The Google Nexus 7 is a powerful little tablet, and as you get more into using it, you might come across apps that require 'root'. So what is root? Put simply, Android is just like any other operating system -- every action that tinkers with its inner workings requires a permission. Having root level permission is the ultimate security clearance, and in this guide I'll show you how to get it.
Once you've rooted your Nexus 7, you can do things like mount USB sticks with StickMount (you'll have to find a USB host cable), install custom ROMs, explore the full Linux file system (such as ES File Explorer), use Titanium Backup, tune your CPU for performance or battery life (such as with CPU tuner), and even block ads.
A word of warning -- the following procedure will void your warranty, and if done incorrectly, it could damage your device. CNET UK and I do not accept responsibility for bricking your Nexus 7. On the bright side, your device can be revived back to factory specifications -- these changes aren't permanent.
You'll need a Windows PC. Connect your Nexus 7 using the USB cable it came with (don't use just any old USB cable). Then install the Nexus Root Toolkit (NRT). This application will allow you to root any Nexus-branded Android device. Use the 'Your Model type' setting (top left in NRT) to set Nexus 7 as your device.
Unlocking the Nexus 7's bootloader will cause all of your data and apps to be erased, so it's worth using the 'Backup + Restore' feature provided in NRT. If you find your tablet has slowed down since you bought it, with all the apps and widgets clogging up its processes, this is a good opportunity to let everything go and start from scratch -- you'll find it runs much faster after this process is complete.
Ensure Android Debug Bridge is running
Android Debug Bridge (ADB) is a tool that lets your computer communicate with an Android-powered device. To make sure it's running, click on the Launch button in the 'Advanced utilities' section in NRT. In the bottom-left corner of the next window, click the 'Launch CMD prompt' button. In the command window that appears, type "adb start-server", and close both windows and return to NRT.
First, make sure 'USB debugging' is enabled on your tablet. Open the Settings application and tap on 'Developer options', then check the 'USB debugging' box. Next, you need to install drivers that will allow NRT to communicate properly with your tablet. Even though the Nexus 7 is an Asus device, the drivers are by Samsung. Click the large 'Full Driver Installation Guide -- Automatic + Manual' button in the top-right corner of NRT.
You can choose whether to use the automatic driver setup or to do things manually. Fortunately, NRT is furnished with detailed instructions for each step -- all you have to do is read them carefully. For the sake of brevity, I'll outline the manual configuration steps to give you a better idea of their purpose.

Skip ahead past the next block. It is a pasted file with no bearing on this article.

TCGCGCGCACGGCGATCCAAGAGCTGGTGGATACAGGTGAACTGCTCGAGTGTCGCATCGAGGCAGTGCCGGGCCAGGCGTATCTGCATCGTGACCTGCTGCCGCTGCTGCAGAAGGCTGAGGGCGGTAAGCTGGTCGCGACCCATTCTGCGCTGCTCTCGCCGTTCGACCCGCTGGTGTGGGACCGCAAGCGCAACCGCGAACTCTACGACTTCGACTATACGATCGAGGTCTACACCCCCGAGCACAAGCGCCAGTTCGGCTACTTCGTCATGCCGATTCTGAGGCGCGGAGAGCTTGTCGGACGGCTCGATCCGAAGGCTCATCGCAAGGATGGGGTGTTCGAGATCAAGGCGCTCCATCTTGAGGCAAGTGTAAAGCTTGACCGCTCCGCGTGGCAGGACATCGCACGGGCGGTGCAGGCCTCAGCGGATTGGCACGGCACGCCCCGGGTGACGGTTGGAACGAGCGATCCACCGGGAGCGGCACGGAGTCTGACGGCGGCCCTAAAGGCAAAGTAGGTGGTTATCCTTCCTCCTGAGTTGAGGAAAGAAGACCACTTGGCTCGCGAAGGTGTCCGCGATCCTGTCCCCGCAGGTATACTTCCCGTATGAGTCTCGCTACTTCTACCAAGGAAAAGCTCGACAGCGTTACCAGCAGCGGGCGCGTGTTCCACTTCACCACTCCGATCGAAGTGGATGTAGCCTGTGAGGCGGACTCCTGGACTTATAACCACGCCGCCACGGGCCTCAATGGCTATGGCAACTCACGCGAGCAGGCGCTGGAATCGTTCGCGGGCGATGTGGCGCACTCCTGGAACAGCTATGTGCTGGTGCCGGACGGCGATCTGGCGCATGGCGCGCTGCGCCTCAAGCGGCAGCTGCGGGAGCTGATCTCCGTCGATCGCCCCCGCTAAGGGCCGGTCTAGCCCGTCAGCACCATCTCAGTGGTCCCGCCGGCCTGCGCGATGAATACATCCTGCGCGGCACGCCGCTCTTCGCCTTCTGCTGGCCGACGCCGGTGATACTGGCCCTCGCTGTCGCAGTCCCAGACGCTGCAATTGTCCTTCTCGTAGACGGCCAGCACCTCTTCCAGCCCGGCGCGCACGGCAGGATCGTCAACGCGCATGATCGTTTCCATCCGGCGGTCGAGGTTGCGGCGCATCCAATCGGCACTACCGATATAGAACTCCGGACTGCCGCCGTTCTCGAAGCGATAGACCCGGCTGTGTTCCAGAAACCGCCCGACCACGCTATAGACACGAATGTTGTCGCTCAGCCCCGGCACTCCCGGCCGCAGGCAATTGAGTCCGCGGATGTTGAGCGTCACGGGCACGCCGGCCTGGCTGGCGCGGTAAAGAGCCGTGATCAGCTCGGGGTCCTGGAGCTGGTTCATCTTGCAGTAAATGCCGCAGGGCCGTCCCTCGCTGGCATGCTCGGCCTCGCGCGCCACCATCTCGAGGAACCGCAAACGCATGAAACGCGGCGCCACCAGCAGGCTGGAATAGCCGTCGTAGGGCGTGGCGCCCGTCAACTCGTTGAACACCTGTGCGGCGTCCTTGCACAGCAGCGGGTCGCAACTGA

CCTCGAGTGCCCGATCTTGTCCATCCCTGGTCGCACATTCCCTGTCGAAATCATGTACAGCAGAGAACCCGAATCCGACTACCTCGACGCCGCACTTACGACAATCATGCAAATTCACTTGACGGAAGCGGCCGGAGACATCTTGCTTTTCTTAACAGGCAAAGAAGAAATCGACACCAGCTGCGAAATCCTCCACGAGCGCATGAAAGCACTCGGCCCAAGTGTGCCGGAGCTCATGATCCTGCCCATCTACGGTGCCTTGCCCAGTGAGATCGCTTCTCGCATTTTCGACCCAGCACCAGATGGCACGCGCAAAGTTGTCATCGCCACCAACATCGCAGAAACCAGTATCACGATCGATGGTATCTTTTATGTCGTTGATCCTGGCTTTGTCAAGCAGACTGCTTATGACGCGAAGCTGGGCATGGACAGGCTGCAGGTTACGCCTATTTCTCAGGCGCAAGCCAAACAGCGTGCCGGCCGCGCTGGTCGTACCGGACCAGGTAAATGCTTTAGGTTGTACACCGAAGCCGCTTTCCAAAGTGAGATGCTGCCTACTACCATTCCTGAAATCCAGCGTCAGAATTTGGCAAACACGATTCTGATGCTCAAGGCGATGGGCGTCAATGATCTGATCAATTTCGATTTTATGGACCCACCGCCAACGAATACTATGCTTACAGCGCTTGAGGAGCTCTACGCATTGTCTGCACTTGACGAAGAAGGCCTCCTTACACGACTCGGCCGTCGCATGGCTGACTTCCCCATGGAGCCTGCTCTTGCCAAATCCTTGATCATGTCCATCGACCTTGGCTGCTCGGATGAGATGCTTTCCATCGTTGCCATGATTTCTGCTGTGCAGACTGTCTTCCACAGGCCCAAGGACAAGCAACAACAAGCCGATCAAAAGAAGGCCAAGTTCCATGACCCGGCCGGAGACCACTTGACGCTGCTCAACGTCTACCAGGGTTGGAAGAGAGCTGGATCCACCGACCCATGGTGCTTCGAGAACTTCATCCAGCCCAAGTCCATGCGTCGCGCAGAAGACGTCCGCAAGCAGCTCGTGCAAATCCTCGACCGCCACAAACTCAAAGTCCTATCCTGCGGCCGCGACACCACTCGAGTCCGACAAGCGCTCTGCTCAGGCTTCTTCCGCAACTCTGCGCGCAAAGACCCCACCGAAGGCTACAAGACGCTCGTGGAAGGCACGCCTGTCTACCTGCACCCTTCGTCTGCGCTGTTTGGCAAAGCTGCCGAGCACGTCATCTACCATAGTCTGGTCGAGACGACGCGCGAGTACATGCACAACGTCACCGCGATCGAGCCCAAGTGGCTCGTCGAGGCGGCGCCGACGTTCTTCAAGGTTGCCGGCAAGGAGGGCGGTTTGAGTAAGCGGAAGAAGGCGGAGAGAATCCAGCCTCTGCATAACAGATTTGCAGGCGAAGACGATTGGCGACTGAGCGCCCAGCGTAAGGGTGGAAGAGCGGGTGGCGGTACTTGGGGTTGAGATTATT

The first two steps require you to have the right drivers for your device. This entails removing any drivers you may have installed previously, and then installing the Samsung drivers supplied in NRT.
Driver configuration steps 3 and 4 involve setting up your tablet with the Samsung drivers. This is the same process as updating drivers for any other Windows hardware. If you've done everything correctly, the Reboot button in step 5 will reboot your tablet.
The above image shows you configuring your Nexus 7 to be recognised as a 'Samsung Android ADB interface' device.
The rest of the steps are concerned with another set of drivers called Fastboot. Your PC requires these drivers to enable it to flash the firmware of an Android device. As you follow the configuration in step 6 through to 8, you'll install the Fastboot drivers for the Nexus 7 and then reboot it into 'Recovery mode' as a test (see image below).
Unlock the boot loader
Just as with a PC, the Nexus 7's boot loader is a program that tells the tablet how to wake up and load its operating system. It doubles as a gatekeeper, setting a limit on the level of permissions that can be granted to the user. Because we're dealing with a Nexus device, we won't need to replace the boot loader or exploit a security hole. Instead, clicking the Unlock button in NRT will send a command to the boot loader instructing it to boot to the 'Unlock boot loader?' screen, as shown below.
After unlocking, the Nexus 7 may take a long time to boot, or boot a few times -- don't worry, this is normal. Once it has booted properly, be sure to enable 'USB debugging' mode again.
Root the Nexus 7
Once unlocked, clicking the 'Root' button will push the SuperSU application to your Nexus 7. Whenever you run an application that requires root permissions, SuperSU will pop up asking if it may grant root permissions to the application.
Beneath the NRT Root button, you'll see radio button options for flashing 'Clockwork Mod' (CWM) or not. This is an alternate recovery mode program -- replacing the cute 'Android on its back' recovery mode. If you intend to flash your Nexus 7 with alternative ROMs, then I recommend flashing CWM. If not, then you don't need CWM. Note, even though the option says 'Permanent', returning to factory conditions will remove CWM.
You'll need to run the SuperSU application once so that it can complete its installation.
You'll also see another new application, 'Busy Box'. This provides alternate versions of Linux tools that other applications may use with root permissions. It will need root permissions too.
You're all done. If you find you want to undo everything and go back to factory specifications, you can undo all of the above using NRT. This YouTube video has useful, easy to follow instructions.
- If you want to get the most out of your Google Nexus 7, check out our 25 top tips.
- Read this guide if you'd like to squeeze more battery life out of your Google Nexus 7.